With State Assembly election in Uttar Pradesh around the corner, and its campaign clearly floundering, the Congress has embarked upon a dangerous path that can only lead to social conflict. The party’s cynical move to set aside a quota for ‘backward Muslims’ within the 27 per cent reservation in Government jobs and educational institutions meant for the ‘Other Backward Classes’, is frighteningly myopic and must be thwarted. This is more than an electoral gambit and cannot be wished away as a tactical manoeuvre of insignificant consequence. It is calculated mischief with an eye to the Muslim vote of Uttar Pradesh.
The same calculation is reflected in Uttar Pradesh Chief Minister Mayawati’s demand that Muslims be given their own quota in jobs and colleges. Both the Congress and the Bahujan Samaj Party could argue that they are merely paying heed to a demand voiced by Muslims, but that is far from the truth. For what is being sought to be done is to brazenly pander to a communal demand that flies in the face of the Constitution, its provisions and, indeed, its secular character in the hope that this will result in securing the support of Muslim voters who form a significant block in Uttar Pradesh and could swing results in several constituencies. In a closely contested election where four parties are locked in battle such consolidation could tilt the balance towards the Congress if it is allowed to proceed with its mischief.
Worse, if the Congress is allowed to have its way with demarcating a separate communal quota, it will prove to be the proverbial thin end of the wedge: From here to an aggressive revival of Muslim separatism is only a hop, skip and jump away. The demands that will follow will range from legitimising shari’ah courts to forcing women to stay at home. These demands have already been voiced from various for a and by institutions that claim to represent India’s Muslims, including Darul Uloom Deoband; conceding the demand for a ‘Muslim quota’ will add traction to them and fetch a hostile blowback.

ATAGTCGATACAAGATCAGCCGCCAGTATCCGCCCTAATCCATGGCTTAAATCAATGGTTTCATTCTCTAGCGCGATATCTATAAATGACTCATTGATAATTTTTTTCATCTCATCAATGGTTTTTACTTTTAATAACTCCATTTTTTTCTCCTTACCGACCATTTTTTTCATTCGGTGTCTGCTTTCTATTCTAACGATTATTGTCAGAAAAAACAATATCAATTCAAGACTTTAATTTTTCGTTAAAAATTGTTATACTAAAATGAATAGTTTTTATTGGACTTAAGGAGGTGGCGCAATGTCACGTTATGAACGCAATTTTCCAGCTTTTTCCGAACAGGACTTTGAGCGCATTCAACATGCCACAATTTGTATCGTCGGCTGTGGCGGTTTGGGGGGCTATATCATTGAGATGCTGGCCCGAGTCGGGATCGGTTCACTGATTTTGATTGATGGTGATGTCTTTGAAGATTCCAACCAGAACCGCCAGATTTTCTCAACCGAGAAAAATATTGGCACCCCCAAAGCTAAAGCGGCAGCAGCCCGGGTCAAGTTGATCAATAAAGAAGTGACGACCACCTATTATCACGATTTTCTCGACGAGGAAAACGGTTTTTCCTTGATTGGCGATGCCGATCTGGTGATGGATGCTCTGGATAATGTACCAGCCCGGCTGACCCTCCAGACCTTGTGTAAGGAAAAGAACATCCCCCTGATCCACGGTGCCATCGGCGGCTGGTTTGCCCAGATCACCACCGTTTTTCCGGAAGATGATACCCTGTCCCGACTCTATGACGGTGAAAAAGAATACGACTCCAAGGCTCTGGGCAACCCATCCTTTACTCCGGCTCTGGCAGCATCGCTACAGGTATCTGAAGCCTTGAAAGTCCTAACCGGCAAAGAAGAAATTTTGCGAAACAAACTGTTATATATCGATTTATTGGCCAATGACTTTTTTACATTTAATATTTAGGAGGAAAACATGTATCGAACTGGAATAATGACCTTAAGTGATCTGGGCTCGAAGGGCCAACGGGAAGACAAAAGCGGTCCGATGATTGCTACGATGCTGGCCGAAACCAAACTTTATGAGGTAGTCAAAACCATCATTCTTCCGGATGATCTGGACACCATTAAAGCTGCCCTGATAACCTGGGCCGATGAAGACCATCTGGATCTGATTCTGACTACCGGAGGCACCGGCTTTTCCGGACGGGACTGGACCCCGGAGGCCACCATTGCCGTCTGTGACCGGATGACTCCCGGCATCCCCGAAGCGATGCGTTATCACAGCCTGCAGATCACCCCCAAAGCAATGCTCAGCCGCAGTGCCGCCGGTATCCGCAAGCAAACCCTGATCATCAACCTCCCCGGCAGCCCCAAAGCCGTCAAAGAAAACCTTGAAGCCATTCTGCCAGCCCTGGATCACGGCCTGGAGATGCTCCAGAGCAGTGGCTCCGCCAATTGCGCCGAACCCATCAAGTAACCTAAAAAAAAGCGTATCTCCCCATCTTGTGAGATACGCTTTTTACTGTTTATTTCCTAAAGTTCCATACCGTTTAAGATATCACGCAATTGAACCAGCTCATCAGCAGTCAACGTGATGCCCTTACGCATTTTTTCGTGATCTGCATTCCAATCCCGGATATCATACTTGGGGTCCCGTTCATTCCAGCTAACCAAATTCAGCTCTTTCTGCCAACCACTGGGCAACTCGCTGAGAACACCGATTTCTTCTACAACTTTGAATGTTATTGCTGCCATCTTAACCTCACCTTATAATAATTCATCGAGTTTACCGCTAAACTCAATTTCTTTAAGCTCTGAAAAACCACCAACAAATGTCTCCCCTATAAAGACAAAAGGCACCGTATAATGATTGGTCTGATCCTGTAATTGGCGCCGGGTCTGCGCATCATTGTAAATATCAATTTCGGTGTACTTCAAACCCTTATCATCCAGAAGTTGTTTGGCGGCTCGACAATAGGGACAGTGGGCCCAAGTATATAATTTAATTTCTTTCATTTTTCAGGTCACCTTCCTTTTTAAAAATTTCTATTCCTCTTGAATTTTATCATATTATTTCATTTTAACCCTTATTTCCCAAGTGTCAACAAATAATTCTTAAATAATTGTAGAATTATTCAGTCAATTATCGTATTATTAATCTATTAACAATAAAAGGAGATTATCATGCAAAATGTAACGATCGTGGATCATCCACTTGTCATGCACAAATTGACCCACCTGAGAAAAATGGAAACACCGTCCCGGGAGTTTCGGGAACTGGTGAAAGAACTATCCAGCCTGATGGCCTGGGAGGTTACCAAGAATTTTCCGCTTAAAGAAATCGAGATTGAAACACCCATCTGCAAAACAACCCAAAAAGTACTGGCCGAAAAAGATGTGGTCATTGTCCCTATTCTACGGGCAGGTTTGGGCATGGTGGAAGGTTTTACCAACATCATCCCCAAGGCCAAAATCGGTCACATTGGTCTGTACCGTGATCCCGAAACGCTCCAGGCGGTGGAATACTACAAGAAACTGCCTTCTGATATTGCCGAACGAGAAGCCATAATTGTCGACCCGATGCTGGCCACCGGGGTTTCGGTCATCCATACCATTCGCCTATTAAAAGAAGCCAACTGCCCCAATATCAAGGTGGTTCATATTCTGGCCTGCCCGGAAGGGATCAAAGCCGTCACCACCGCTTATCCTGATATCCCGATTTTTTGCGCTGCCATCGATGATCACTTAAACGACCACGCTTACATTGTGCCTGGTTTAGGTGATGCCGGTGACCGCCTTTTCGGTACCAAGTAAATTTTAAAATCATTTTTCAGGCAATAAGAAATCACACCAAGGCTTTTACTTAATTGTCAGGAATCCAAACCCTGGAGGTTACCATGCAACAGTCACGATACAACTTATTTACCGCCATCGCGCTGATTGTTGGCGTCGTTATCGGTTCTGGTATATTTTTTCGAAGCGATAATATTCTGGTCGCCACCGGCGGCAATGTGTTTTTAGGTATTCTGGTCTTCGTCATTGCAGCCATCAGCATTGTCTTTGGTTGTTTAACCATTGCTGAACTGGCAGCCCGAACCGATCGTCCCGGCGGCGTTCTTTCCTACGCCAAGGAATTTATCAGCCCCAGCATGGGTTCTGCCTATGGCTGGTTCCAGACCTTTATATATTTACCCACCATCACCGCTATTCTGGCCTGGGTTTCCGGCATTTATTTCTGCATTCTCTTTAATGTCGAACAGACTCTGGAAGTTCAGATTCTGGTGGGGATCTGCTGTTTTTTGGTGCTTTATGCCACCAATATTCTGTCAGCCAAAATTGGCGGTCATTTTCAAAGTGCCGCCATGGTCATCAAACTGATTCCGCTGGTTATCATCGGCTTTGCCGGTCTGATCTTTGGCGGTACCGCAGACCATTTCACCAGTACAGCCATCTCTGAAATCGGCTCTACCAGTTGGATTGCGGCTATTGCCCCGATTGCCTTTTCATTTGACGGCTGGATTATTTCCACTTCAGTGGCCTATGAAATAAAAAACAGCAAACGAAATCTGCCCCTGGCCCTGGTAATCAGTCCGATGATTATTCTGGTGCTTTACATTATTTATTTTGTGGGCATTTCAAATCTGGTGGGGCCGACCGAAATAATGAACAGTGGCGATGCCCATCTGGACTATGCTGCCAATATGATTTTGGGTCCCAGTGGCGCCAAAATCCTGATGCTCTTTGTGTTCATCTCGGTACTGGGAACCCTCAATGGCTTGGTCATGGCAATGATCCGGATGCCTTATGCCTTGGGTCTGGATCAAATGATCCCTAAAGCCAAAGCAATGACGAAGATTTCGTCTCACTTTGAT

No purpose is served by risking communal discord and this message needs to be driven home. The spurious recommendations of the Sachar Committee which has meticulously collated manufactured grievance to justify its claim that Muslims get a raw deal in this country and active state intervention is required for their social and economic development need not be cited as reasons for creating fresh social strife. The Congress-led UPA regime has already injected communalism into the planning process by setting apart funds for ‘special development’ of minority-dominated districts although statistically poverty among Hindus is far more widespread than among Muslims. The Prime Minister’s misplaced assertion that minority communities have the first claim to development funds has further fuelled apprehensions. If the Government were to now push through a communal quota, those apprehensions will be further strengthened. Muslims, like their fellow citizens of any other community, aspire for good governance and opportunity, not favors from a paternalistic state.